17 July 2014
Migration and Development (taught in ITALIAN)
The coupling between migration and development is certainly not new. The trends we are seeing cyclically between one side and the other of the Mediterranean, clearly describe how under-development and development are the basis of migration flows and, conversely, how these flows have an impact on the development and under-development on both sides of the sea. It should be recognized, however, that the phenomenon of migration is ancient and complex: the desire to survive or improve one’s own conditions of living has always been the mainspring that drives people to look elsewhere for new opportunities. The novelty of the last half century has been given both by a greater evidence of the disparities of life in various parts of the world that has an easier international mobility.
There are over 200 million international migrants in the world, accounting for 3% of world population. If we ideally gathered all migrants in the same country, this would be the fifth most populous country on the planet. At the same time, the global flow of remittances is growing exponentially and has exceeded 400 billion Euros in 2012 alone. Flow of migrants' remittances to their countries of origin is about three times the amount allocated by the International Cooperation and this suggests the extent of the phenomenon in terms of finance and development impact. International cooperation has been wondering for at least 20 years about the link between migration and development: at first it was thought that aid to the development of countries of origin had the effect of reducing migration flows. The slogan back then was "more development for less migration cooperation." In recent decades, we are experimenting new strategies and paradigms for effectively link migration and international cooperation policies. The emigrant is valued as a catalyst for development both in the communities of origin and in those of arrival, in a sense, by inverting the logic of the previous year and now offering "more migration for less development cooperation." This approach is more realistic and appropriate to an awareness of the worldwide interdependence, according to which facilitate the freedom of movement and the ability to take advantage of opportunities outside the community of origin seems more appropriate, and where the migrants themselves play now a function of transnational real agents of development.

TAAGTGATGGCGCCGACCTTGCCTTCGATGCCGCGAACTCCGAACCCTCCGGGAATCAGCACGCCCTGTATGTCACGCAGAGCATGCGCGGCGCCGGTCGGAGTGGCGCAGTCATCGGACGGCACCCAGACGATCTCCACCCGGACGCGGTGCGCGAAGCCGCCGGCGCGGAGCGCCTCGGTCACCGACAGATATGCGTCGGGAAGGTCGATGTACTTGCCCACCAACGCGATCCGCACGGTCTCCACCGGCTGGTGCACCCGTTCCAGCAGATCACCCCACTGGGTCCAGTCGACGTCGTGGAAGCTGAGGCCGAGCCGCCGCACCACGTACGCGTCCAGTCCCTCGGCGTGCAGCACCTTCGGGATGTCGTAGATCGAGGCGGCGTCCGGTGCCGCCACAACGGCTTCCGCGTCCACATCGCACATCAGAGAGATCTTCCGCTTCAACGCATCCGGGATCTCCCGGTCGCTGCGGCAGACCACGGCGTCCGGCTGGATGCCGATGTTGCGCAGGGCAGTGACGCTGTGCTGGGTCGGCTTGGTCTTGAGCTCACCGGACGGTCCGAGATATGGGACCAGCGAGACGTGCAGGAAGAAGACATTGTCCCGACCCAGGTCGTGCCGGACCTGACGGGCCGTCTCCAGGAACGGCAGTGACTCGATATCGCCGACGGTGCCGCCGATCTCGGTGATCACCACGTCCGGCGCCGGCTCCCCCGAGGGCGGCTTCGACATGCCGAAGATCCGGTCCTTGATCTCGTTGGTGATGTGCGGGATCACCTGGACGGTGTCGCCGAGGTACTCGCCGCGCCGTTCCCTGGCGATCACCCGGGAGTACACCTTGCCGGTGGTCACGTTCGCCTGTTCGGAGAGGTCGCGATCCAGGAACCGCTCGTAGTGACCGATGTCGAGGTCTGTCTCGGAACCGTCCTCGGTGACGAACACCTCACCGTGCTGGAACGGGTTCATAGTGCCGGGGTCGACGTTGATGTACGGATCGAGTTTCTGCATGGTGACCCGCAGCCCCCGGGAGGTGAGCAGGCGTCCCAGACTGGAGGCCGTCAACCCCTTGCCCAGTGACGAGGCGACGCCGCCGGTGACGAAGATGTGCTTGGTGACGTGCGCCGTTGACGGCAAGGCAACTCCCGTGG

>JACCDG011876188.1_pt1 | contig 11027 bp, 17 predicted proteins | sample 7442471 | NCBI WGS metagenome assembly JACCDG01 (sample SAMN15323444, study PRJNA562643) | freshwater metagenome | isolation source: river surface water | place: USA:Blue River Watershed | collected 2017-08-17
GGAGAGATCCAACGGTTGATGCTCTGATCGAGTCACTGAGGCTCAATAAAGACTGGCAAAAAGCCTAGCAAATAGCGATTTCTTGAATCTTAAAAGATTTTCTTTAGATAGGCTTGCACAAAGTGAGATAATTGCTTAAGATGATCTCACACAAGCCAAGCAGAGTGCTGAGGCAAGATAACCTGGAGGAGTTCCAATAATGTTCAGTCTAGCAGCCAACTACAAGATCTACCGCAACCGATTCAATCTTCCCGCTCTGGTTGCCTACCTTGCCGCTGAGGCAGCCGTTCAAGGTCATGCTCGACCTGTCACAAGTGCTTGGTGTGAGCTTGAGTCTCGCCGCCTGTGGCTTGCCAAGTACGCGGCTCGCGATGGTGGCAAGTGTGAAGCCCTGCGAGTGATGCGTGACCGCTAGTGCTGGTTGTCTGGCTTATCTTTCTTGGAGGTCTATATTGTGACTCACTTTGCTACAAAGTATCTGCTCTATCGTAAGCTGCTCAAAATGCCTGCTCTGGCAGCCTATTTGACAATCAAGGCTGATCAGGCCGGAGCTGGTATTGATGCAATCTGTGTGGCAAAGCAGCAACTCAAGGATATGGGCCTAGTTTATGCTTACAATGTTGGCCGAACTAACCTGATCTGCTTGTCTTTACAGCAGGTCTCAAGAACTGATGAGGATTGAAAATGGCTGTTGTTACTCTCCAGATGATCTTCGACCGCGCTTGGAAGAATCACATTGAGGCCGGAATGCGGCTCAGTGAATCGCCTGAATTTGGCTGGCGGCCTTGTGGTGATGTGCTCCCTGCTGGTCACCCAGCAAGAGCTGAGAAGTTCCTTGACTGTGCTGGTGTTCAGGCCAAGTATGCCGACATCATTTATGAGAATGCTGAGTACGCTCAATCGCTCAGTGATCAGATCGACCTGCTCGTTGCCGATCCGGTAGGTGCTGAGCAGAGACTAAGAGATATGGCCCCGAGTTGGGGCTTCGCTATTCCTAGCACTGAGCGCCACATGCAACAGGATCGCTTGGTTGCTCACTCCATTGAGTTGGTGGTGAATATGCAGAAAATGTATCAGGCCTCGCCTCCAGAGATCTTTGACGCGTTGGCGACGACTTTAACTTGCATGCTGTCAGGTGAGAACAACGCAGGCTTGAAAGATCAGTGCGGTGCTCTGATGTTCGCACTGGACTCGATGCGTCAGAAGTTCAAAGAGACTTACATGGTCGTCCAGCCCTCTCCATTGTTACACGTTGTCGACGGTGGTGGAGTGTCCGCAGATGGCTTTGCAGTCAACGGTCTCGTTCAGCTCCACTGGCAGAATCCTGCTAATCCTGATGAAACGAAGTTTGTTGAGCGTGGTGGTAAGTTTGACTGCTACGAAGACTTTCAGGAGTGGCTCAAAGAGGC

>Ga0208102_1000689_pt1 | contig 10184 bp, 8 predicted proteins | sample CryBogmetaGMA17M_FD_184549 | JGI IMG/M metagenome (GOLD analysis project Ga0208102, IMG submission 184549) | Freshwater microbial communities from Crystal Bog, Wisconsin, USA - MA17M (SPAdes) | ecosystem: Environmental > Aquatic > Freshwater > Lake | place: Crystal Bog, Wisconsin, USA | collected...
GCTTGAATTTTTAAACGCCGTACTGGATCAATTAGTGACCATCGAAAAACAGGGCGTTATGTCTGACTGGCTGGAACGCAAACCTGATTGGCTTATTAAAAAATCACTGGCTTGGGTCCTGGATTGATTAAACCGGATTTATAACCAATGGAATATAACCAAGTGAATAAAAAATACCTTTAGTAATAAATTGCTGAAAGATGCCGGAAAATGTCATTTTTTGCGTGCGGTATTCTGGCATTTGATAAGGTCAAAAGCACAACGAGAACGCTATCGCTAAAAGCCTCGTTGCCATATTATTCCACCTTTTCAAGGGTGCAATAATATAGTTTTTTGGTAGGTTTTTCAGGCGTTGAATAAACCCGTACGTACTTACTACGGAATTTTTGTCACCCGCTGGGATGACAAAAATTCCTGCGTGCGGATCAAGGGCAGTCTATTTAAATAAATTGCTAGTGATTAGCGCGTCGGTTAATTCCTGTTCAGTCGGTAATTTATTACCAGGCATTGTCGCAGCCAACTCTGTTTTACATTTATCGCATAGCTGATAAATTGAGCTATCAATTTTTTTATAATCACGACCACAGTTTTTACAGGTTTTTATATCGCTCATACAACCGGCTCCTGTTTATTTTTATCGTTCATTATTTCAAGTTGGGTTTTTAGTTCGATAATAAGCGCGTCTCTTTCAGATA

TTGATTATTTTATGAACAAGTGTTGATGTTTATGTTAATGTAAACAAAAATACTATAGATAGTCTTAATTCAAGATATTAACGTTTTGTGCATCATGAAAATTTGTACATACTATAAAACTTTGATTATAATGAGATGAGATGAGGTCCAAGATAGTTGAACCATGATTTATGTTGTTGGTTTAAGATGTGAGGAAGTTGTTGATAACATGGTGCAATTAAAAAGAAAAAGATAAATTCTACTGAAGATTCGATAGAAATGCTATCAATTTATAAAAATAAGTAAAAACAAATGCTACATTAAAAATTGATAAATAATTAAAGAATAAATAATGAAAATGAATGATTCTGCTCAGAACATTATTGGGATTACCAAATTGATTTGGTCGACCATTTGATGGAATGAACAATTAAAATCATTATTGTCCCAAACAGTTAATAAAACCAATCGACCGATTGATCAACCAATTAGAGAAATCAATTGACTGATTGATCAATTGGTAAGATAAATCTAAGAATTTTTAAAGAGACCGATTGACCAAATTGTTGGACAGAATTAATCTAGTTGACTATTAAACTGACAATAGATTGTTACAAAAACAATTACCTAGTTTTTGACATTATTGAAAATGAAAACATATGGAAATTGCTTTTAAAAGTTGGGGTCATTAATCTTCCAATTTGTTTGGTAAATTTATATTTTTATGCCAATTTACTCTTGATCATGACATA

To the course will participate organizations and teachers who are now engaged on this issue in the forefront and have gained a specific experience and expertise such as the Italian Mission to the International Organization for Migration, an intergovernmental agency that has been providing services to States and assistance to migrants for almost 60 years, and the “Laboratory Migration and Development” that brings together Italian actors engaged on this issue (ACLI, ARCI, ARCS, CeSPI ETIMOS, IPSIA, UCODEP, WWF).
Useful for the Diploma Course in "Development and international cooperation."
Javier Schunk - International Cooperation expert, ISPI
The course is intended for:
- Young professionals
The course aims to provide a complete basic overview on this theme, useful for the future study of the various issues that will be presented.
EUR 200: The EUR 200 course fee includes all instructional materials